Rhodiagate. That is what the French are calling the scandal enveloping Rhodia (RHA ), a Paris-based producer of specialty chemicals. The $7 billion company has lost $2.9 billion over the past four years and is struggling to pay down more than $3 billion in debt. The New York-traded share price has slid from more than $24 to less than $2 since it was spun off from French chemical-pharmaceutical giant Rhône-Poulenc in 1998. The French stock market regulator, in an administrative finding issued on Mar. 25, accused Rhodia of failing to disclose key information that could have warned investors of how dire things were. Rhodia says it is contesting the finding.
What's really shaking up France is that the meltdown happened under the noses of some of the country's most respected business and government leaders. Rhodia's board from 1998 to 2002 included Jean-René Fourtou, the former Rhône-Poulenc chief executive who was later brought in to restore financial health to media conglomerate Vivendi Universal (V ) after the disastrous reign of Jean-Marie Messier. Another Rhodia board member, and chairman of the board's audit committee during the same period, was Thierry Breton. He recently became France's Finance Minister after leading impressive turnarounds at France Télécom (FTE ) and consumer-electronics group Thomson (TMS ). Breton and Fourtou both say they were not aware of any improprieties during their tenure at Rhodia.
The travails of this chemical company lack the sex appeal of recent corporate scandals at Vivendi or at Crédit Lyonnais, the state-owned bank that was driven to the brink of collapse in the 1990s by reckless lending. But, says veteran French shareholders' rights activist Colette Neuville, who has represented aggrieved Rhodia shareholders since 2001, "Rhodia is the worst scandal we have seen. Vivendi and Crédit Lyonnais slid into disaster, but it wasn't premeditated. At Rhodia, things were arranged to deceive the market."
Rhodia, while declining to comment specifically on such criticisms, says it is defend- ing itself "vigorously" against lawsuits and investigations spurred by shareholder complaints. In interviews, several people with direct knowledge of Rhodia's operations described the complaints as ludicrous. "There was never any practice of hiding anything," says a Rhodia board member who, like others, asked not to be identified because of the pending investigations. Rhodia Chief Executive Jean-Pierre Clamadieu promises that the controversy will not derail a turnaround. "The future of this group depends not on the courts, but on our capacity to carry out our plans for recovery," he says.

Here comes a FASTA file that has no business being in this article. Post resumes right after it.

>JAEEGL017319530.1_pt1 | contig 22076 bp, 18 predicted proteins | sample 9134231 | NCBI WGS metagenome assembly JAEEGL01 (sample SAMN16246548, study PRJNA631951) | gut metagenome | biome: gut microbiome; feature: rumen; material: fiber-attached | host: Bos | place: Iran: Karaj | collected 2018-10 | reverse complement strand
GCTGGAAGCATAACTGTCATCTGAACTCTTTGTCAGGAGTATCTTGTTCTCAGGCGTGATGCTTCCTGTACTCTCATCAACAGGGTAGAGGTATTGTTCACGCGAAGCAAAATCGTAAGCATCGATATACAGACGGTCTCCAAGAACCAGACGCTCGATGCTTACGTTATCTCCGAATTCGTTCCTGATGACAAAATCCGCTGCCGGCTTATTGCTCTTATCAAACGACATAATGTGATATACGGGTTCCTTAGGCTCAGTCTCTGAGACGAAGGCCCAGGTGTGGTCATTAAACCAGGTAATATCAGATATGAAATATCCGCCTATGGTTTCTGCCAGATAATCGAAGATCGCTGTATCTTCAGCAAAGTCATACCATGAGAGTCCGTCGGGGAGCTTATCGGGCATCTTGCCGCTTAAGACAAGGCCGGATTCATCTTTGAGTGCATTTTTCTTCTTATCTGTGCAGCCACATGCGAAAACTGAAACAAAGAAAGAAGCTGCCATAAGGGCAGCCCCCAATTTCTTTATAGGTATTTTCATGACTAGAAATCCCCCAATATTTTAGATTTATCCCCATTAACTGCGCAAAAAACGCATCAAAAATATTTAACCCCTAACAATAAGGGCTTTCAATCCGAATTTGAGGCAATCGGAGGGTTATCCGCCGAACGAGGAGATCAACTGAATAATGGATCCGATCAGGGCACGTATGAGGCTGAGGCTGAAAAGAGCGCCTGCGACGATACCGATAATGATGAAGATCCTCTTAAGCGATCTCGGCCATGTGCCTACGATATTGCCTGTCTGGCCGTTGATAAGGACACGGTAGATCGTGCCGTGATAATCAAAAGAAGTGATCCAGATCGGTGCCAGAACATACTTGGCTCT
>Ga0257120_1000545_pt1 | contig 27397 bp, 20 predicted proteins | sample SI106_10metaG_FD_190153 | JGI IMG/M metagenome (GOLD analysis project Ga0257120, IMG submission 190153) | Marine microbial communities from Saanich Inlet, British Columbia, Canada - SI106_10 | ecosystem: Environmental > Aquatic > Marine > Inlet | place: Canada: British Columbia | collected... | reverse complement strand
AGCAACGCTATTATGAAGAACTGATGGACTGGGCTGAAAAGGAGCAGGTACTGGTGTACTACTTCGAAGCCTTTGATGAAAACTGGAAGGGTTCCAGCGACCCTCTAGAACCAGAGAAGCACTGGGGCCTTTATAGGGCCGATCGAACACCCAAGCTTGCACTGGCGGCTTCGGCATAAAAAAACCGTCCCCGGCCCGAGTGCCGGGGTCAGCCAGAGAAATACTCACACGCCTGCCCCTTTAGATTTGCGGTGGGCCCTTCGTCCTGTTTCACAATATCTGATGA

"ROBBED BY ITS MOTHER"
Neuville and disgruntled Rhodia investors trace Rhodia's problems to another icon of France Inc. -- Rhône-Poulenc. They contend that Rhône-Poulenc used Rhodia as a dumping ground for hundreds of millions in environmental and pension liabilities and as a pawn to advance Rhône-Poulenc's own global ambitions. A year after spinning off Rhodia, Rhône-Poulenc merged with Germany's Hoechst to form pharmaceutical giant Aventis. Last year, Aventis merged with Paris-based Sanofi to become the global No. 3 drug company and a stock market favorite. "Rhodia was robbed by its mother," says Hughes de Lasteyrie, a Franco-Belgian businessman who says he has lost 90% of the $58 million he invested in Rhodia four years ago. Rhone-Poulenc's successor, Sanofi-Aventis, declines to comment on Lasteyrie's allegations and any others.